Several days ago I referred to Richard Ford's latest novel Canada which I had only just started at the time. Marja-Leena asked to what extent it was about Canada. This afternoon I finished it; and because it was so gripping, after a longer than usual reading session. To answer her question, the last half is set in Canada. It Saskatchewan to be precise. It has quite a lot to say about the country and Canadians though in a somewhat oblique way. It is a novel which I recommend without hesitation and will gladly confirm that its memorable opening sentence will not lead to disappointment: "First I'll tell you about the robbery our parents committed. Then about the murders, which happened later."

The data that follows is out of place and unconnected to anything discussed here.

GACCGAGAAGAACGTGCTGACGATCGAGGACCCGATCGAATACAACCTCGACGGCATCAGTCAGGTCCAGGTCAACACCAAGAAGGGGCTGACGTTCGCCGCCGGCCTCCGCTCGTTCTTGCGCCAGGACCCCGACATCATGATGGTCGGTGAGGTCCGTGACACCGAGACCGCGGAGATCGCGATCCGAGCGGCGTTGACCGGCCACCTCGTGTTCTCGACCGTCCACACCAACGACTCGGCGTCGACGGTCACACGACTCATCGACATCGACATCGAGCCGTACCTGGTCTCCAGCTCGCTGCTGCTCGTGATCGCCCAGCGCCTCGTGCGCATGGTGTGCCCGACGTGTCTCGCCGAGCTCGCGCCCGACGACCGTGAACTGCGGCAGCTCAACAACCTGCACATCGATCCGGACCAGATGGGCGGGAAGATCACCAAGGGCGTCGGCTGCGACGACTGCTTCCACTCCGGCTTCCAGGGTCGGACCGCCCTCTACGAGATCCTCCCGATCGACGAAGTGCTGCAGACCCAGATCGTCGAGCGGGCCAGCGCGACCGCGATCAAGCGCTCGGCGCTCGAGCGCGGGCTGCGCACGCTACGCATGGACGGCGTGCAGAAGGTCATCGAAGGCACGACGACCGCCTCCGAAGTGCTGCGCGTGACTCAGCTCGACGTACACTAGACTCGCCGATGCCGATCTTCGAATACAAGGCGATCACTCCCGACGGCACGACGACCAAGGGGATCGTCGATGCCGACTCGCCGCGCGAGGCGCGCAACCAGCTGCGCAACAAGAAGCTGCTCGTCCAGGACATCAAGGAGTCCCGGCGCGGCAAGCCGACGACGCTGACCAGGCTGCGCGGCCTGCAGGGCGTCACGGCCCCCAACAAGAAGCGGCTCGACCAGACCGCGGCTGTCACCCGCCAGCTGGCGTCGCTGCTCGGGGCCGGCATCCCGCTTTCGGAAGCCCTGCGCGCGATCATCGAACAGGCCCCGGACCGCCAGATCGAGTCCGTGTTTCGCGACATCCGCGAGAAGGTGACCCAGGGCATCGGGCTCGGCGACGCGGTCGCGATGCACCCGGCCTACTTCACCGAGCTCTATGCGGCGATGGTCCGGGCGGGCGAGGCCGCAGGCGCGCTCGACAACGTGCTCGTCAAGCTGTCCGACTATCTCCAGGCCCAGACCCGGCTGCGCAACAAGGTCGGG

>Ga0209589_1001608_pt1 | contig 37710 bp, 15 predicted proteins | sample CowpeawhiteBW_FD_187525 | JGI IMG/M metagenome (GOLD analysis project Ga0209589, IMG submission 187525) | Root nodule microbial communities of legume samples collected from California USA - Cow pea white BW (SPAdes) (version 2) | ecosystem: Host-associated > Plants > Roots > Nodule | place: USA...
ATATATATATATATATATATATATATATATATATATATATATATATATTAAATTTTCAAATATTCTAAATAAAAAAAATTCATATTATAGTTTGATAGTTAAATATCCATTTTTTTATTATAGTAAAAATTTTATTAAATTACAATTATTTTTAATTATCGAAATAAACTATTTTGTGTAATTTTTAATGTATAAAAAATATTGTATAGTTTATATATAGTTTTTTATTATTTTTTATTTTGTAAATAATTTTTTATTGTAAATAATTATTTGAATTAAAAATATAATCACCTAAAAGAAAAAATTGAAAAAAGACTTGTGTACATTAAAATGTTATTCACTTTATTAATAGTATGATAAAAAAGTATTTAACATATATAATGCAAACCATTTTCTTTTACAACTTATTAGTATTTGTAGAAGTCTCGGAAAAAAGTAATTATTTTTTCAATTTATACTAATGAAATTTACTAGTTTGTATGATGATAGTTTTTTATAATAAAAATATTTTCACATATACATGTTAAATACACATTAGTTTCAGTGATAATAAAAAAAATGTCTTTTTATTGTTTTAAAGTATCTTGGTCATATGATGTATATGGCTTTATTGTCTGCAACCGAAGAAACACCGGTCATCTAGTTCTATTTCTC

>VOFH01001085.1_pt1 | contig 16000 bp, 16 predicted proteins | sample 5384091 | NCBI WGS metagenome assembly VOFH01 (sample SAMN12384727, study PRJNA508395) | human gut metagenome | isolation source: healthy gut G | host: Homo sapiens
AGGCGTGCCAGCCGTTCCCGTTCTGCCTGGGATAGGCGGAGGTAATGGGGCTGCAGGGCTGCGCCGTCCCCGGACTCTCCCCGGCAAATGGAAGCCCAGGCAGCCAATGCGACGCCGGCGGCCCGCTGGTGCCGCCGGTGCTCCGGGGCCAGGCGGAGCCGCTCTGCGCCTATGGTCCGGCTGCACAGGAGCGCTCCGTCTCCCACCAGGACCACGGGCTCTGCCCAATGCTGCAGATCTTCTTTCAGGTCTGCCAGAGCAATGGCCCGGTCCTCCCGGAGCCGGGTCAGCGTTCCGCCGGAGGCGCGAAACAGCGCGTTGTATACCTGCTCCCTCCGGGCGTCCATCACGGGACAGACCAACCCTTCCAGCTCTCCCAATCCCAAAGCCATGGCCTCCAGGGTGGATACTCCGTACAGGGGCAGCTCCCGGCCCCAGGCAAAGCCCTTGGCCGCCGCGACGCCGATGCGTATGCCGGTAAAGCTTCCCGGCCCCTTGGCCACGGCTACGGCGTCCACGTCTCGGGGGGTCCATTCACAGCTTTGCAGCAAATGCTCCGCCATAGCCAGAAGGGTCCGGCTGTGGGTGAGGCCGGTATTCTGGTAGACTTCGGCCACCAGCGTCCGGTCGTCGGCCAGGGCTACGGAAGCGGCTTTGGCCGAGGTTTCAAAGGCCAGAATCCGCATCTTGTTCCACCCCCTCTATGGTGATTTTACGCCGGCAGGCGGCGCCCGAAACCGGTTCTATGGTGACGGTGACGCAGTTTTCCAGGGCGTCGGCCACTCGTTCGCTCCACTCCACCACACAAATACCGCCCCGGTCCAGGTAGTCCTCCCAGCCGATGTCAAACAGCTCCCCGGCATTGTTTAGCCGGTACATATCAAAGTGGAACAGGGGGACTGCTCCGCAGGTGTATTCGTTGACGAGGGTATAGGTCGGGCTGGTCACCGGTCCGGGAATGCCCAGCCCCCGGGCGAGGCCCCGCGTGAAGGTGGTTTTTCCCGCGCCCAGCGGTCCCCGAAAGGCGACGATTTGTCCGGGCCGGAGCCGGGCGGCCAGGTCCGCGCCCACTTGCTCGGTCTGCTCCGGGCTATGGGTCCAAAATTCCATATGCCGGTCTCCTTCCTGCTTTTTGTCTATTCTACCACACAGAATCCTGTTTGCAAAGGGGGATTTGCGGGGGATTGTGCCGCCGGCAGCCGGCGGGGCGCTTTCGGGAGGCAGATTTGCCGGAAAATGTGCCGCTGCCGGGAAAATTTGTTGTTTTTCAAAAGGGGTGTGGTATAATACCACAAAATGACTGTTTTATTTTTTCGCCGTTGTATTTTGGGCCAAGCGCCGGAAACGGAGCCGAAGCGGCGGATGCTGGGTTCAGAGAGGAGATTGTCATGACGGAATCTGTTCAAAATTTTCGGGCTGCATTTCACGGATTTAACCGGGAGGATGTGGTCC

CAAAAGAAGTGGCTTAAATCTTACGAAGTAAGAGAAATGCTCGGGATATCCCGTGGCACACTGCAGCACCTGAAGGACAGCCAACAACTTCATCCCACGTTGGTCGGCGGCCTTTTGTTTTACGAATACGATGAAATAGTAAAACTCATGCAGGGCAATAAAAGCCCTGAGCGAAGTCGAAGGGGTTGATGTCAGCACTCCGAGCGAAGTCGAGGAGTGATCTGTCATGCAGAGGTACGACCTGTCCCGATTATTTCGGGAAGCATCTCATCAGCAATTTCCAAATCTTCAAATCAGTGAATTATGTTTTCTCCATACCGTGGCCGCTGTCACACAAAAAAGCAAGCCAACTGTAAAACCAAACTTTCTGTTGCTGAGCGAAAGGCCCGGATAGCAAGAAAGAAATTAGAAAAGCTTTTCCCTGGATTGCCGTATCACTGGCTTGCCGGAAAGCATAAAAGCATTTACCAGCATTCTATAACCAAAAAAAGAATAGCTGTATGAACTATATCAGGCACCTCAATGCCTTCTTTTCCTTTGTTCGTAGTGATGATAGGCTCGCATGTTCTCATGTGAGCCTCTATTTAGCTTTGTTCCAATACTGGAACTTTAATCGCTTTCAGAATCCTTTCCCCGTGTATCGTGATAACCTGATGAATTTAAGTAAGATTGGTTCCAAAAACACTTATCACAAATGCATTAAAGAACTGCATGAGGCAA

A traffic warden is hanging around a car parked on a double yellow line and half way across the pavement too. He eyes me as though I could be its owner. Why is it that I feel guilty as though it might belong to me? It isn't mine and I haven't owned a car for 10 years. I never liked authority. Perhaps the guilt erupts from within from time to time.